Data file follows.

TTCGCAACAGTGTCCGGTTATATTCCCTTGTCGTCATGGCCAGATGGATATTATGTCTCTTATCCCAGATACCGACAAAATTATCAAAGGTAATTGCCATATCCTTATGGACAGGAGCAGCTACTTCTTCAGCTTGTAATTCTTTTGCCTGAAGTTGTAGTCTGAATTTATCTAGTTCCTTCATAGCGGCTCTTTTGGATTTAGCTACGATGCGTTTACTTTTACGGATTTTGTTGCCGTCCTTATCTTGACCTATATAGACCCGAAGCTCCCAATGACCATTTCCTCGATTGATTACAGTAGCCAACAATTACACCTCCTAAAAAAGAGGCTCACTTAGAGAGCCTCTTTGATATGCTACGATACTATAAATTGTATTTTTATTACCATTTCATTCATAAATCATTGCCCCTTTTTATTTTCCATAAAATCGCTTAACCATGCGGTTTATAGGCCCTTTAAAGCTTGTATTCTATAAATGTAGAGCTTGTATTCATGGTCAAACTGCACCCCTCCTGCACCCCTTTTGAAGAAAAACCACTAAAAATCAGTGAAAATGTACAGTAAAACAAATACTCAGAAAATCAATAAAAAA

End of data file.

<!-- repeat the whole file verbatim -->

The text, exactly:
TTCGCAACAGTGTCCGGTTATATTCCCTTGTCGTCATGGCCAGATGGATATTATGTCTCTTATCCCAGATACCGACAAAATTATCAAAGGTAATTGCCATATCCTTATGGACAGGAGCAGCTACTTCTTCAGCTTGTAATTCTTTTGCCTGAAGTTGTAGTCTGAATTTATCTAGTTCCTTCATAGCGGCTCTTTTGGATTTAGCTACGATGCGTTTACTTTTACGGATTTTGTTGCCGTCCTTATCTTGACCTATATAGACCCGAAGCTCCCAATGACCATTTCCTCGATTGATTACAGTAGCCAACAATTACACCTCCTAAAAAAGAGGCTCACTTAGAGAGCCTCTTTGATATGCTACGATACTATAAATTGTATTTTTATTACCATTTCATTCATAAATCATTGCCCCTTTTTATTTTCCATAAAATCGCTTAACCATGCGGTTTATAGGCCCTTTAAAGCTTGTATTCTATAAATGTAGAGCTTGTATTCATGGTCAAACTGCACCCCTCCTGCACCCCTTTTGAAGAAAAACCACTAAAAATCAGTGAAAATGTACAGTAAAACAAATACTCAGAAAATCAATAAAAAA